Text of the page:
Variable containers

A few month ago I have written about modularisation and the importance of programming in science. To get a little bit deeper into the topic, I will explain some further concepts in programming. One of them, which is especially important in modularised programs, are variable containers. The basic idea is that all variables, which are exchanged between the modules, are stored in a own module, which is then included into every other module. Nevertheless, some precautions have to be taken to make this concept a success in larger programs.

Module plan of my diploma thesis

Module plan of my diploma thesis. Variable container can be seen in the upper left as CR module.

I personally started to use them when I worked during my diploma thesis on the implimentation of a simple climate model. The idea was to have a flexible, and as a consequence, modularised model code, to adapt it to different forms of applications. Since the model was written in Fortran all the typical progamming concepts fell apart. Nevertheless, I tried my best to use some ideas from object orientated programming to achieve my goals. Unfortuneately, the OOP functionalities of Fortran are limited, even in the F95 version of the language. So a compromise was needed, without getting lost in writing thousands of get and set routines.

The answer to it was the variable container, which is relatively simple to handle. All variables in it are available in all other modules, and any change to one of the variables is seen by the other modules, when they are called. Helpful is to assign each variable to a parent module and make this visible with the help of naming conventions. By this it is assured that each variable is unique in each module and can therefore not be cofused or overwritten by local ones.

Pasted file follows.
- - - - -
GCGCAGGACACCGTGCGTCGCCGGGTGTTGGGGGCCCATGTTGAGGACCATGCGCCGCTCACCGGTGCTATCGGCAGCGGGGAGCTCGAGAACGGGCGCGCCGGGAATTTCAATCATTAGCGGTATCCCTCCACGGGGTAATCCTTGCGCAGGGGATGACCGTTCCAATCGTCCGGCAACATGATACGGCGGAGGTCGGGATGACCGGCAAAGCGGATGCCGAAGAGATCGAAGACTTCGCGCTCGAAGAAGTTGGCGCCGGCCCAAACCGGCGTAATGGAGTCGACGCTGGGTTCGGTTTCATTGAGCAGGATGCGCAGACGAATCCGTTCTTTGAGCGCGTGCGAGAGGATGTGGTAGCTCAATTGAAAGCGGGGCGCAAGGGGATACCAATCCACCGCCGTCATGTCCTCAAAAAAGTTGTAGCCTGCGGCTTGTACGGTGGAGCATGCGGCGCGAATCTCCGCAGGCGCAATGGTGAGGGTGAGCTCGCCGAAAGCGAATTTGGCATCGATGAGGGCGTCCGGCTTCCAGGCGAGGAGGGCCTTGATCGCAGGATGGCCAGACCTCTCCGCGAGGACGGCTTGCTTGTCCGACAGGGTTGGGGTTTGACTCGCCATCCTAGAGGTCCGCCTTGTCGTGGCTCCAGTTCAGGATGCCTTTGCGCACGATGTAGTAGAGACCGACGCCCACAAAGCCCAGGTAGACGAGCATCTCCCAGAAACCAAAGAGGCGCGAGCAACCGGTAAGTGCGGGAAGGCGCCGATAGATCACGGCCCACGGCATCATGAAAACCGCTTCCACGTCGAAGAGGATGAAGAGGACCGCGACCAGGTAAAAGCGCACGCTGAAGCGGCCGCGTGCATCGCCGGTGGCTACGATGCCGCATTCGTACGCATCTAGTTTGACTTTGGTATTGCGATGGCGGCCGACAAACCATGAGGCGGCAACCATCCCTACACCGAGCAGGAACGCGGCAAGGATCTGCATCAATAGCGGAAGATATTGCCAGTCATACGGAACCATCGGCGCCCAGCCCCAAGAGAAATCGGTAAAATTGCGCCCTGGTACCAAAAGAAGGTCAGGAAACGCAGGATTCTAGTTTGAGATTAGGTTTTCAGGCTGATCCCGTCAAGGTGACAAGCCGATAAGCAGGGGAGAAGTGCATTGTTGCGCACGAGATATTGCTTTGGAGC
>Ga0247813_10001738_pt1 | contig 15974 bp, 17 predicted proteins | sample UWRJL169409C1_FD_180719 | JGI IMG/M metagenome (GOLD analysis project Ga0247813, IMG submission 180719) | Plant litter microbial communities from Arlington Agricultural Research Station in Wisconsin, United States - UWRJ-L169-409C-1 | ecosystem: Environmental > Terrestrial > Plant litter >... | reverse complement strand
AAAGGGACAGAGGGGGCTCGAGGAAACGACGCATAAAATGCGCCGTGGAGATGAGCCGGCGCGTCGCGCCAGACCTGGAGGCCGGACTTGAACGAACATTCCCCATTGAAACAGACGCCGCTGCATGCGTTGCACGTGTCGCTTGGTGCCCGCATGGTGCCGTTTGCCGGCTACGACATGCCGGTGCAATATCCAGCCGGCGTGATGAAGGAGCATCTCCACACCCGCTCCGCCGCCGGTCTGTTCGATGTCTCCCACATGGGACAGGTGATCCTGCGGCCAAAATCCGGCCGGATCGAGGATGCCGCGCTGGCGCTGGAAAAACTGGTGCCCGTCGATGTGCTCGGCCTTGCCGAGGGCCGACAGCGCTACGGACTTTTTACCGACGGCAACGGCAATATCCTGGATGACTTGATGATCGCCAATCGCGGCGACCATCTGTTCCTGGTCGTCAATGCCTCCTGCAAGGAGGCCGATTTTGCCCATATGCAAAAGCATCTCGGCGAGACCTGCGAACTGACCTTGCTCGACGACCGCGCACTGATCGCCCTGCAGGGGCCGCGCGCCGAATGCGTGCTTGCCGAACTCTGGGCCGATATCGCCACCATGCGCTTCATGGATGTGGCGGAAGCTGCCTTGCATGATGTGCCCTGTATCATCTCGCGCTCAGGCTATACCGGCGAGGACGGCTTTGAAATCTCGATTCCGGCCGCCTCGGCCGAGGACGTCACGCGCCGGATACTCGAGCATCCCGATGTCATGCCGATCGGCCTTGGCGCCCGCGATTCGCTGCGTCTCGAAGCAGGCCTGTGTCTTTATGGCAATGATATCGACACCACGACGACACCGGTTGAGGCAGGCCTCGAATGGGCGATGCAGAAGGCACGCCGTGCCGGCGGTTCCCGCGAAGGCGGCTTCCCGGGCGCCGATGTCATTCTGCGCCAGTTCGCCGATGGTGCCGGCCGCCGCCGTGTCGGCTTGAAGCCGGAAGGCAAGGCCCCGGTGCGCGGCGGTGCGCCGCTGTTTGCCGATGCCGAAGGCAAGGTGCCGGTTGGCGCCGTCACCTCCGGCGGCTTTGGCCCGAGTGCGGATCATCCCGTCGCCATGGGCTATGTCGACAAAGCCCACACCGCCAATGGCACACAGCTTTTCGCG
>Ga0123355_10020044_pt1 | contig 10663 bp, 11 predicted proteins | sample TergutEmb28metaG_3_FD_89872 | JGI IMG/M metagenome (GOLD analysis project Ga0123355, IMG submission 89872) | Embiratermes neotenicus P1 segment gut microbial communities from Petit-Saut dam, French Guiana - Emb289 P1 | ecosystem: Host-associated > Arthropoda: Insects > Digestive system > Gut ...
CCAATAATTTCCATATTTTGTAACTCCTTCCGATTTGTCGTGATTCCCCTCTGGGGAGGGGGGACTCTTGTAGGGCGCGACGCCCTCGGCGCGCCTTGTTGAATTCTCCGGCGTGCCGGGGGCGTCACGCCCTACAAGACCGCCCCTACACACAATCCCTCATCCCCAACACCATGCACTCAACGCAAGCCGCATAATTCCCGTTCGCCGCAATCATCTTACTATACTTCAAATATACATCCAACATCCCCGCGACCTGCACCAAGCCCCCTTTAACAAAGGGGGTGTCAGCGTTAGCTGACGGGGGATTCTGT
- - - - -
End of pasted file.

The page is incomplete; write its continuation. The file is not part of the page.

But what are the advantages? The most important advantage is during documentation stages, since all important vairables can  be found in one location, together with their initial initialisation. Commenting their usage at this stage helps anyoine to reuse the code. Furthermore, when it is used for all main variables it offers the potential to restore with a known state of the variable container the whole program. This might be useful when models are written and should be restarted or when different states are predefined for ensemble simulations.

Disadvantages can be seen when programming langauges have hard limits on variable or module sizes. In fortran it can be in  the simplest way implemented with a seperate module, but these have limits in sizes (at least I run into trouble during my diploma). On the script language site, like matlab or R, it is possible to use structs or lists to implement it. One function is used to set them up and afterwards this variable is given over to each other function in each module. This concept proves therein very effective, because saving and loading of just one overall variable is quite simple.

All in all, in environments of functional programming, variable containers are very effective and convinient. It helps to structure a code, to document it and allows many flexibilities in designing different form of programs.

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